Black Panther is Marvel's first black hero to get his own standalone film. Stars Lupita Nyong'o, Danai Gurira and Michael B Jordan tell Laura Harding why it's about time.
Lupita Nyong'o's karaoke song of choice is You Oughta Know by Alanis Morissette.
She's feeling under the weather when we meet in London and it turns out it's the result of belting out this mid-90s break up song on a trip to South Korea.
She doesn't want to shake hands and spread her lurgy so instead she crosses her arms over her chest in greeting, imitating Nakia, her character in the new Marvel superhero film Black Panther.
Her trip to the karaoke bars of Asia was part of the global press tour to promote this movie, which has broken box office records before it is even released.
While it may feel like there are more superheroes than we can keep track of these days, this one is different - a black king ruling over the fictional African nation of Wakanda and surrounded by female warriors.
"The very fact that this script features more than one woman and more than one female perspective is a powerful statement," she says.
"All of us are unique in the movie and we are each individually powerful and then we come together and it's such an exquisite image to have, especially for young kids, especially young girls.
"Power doesn't look the same on everyone and you can see that, you can identify with any one of the women and we see how these powerful women support the titular character, the Black Panther, without him having to diminish his power at any point and that is such an idyllic image for us to aspire to as a world."
One of those women is Okoye, the head of the king's all-female special forces unit, the Dora Milaje, played by The Walking Dead star Danai Gurira.
This projection of female strength, which is never questioned or diminished, feels particularly pressing in the current climate, as discussion about gender equality dominates awards ceremonies and women speak out about their own experiences of harassment and abuse.
It's a fact not lost on both women.
"There are so many things in this movie that are timely and pertinent that you wouldn't even expect," Gurira says.
"People were like 'when did you guys film this because this is happening right now and you guys address it' and that is definitely one of them.
"I think the idea that femininity and fierceness and authority can all exist, and very beautifully so, is something I guess we still need to learn.
"It is very timely because we need to once again recognise the power of female presence and the power of female potential and how if women are allowed to reach their potential they can actually really make a nation the most advanced one on the planet.
"Come to Wakanda and learn the way!"
Nyong'o nods in agreement.
"The truth is the time for that kind of conversation is always, we haven't finished.
"We have trends of conversations, there is an ebb and a flow, but the struggle for equality, the struggle for women to have an equal say in determining the future of a nation, has been a long time coming.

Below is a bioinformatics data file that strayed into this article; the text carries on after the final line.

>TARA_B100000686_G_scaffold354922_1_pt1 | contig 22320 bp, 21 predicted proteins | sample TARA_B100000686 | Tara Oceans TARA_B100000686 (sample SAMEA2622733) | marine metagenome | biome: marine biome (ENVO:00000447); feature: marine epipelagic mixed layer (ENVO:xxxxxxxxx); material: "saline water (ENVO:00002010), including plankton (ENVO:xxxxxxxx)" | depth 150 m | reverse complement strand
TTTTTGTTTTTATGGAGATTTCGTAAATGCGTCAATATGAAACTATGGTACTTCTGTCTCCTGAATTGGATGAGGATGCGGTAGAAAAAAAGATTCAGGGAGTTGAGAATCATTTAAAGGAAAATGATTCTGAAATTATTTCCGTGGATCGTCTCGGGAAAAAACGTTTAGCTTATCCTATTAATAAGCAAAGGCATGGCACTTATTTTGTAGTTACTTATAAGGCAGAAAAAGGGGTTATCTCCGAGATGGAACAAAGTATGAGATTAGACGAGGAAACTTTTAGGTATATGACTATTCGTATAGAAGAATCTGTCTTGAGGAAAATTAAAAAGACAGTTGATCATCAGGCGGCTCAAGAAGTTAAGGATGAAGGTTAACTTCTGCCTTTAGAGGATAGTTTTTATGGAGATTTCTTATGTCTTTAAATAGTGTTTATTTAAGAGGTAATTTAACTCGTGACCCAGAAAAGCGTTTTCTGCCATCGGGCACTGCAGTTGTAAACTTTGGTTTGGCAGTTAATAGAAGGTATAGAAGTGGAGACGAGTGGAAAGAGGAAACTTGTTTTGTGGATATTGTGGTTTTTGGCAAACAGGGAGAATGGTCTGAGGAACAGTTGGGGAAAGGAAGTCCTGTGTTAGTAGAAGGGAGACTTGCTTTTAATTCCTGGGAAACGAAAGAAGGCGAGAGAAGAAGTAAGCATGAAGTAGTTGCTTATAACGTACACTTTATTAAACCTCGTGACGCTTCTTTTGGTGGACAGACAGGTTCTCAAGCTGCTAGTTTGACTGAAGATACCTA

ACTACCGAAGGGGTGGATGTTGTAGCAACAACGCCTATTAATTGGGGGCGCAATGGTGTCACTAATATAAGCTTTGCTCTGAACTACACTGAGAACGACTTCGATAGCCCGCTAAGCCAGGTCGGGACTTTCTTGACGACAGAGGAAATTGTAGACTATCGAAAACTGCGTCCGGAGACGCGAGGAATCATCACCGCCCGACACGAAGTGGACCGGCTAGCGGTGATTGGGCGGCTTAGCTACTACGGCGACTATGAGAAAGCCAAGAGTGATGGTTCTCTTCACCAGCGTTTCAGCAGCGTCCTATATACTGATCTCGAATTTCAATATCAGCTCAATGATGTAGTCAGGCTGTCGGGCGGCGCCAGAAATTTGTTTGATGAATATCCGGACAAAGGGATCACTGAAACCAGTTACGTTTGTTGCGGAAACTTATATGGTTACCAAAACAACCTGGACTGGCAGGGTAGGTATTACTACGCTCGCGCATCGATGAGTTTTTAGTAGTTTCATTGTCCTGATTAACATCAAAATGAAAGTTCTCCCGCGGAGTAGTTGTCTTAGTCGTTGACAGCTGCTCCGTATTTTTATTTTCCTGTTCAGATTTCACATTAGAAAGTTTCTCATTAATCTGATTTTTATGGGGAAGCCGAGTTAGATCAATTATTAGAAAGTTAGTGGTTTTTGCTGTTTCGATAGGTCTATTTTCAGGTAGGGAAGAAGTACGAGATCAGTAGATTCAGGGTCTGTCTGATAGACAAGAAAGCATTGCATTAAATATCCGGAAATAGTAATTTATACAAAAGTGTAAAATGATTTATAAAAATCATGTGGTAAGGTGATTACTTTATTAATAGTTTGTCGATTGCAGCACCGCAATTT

"So it's wonderful to have this film in this moment, but it is really reflective of every moment."
The duo are seated side by side, Nyong'o dressed in leather with a black beret on her head, while Gurira is sporting an asymmetric dress with lions printed across the front, as they reflect on how much of the strength of the women they play stems from their collaboration with the film's director Ryan Coogler.
"We collaborated deeply with Ryan," Gurira stresses. "So you feel an ownership of what came out and I think that is really important to remember - as artists we can collaborate and we can be a part of the products formation.
"That is something we were allowed on this movie and I think it's something artists should feel they are allowed to be a part of and especially women artists.
"As women we feel an ownership of this movie."
Another component that felt important to them both was the celebration of African culture, from the language to the costumes.
"That was really special to me," Gurira adds. "I think being able to learn and speak isiXhosa, it was really celebrating an African tongue which you never get to see.
"People read subtitles for every other thing but you never see the African language given this sort of platform.
"And in the costuming there is that expression of beautiful African specificity through all those different cultures that are represented in our costumes, that was very awesome."
That representation also matters deeply to Michael B Jordan, the Creed star who plays Black Panther's rival Erik Killmonger.
"The inspiration to little kids, little boys and girls that are going to be watching this, I think is extremely important to me," he says.
"It's a lot. And we don't know what this film is exactly going to do, people haven't really seen it yet so I think just the potential is extremely powerful.
"All kids going to see this film and feeling some sense of pride of who they are and where they come from and their heritage and culture, I think that is extremely important.
"Identity is extremely important, I feel like I can see every kid going to see this thing and feeling empowered in some type of way.
"I hope this film starts so many conversations about understanding differences, coming from different places, understanding one another."
Black Panther out now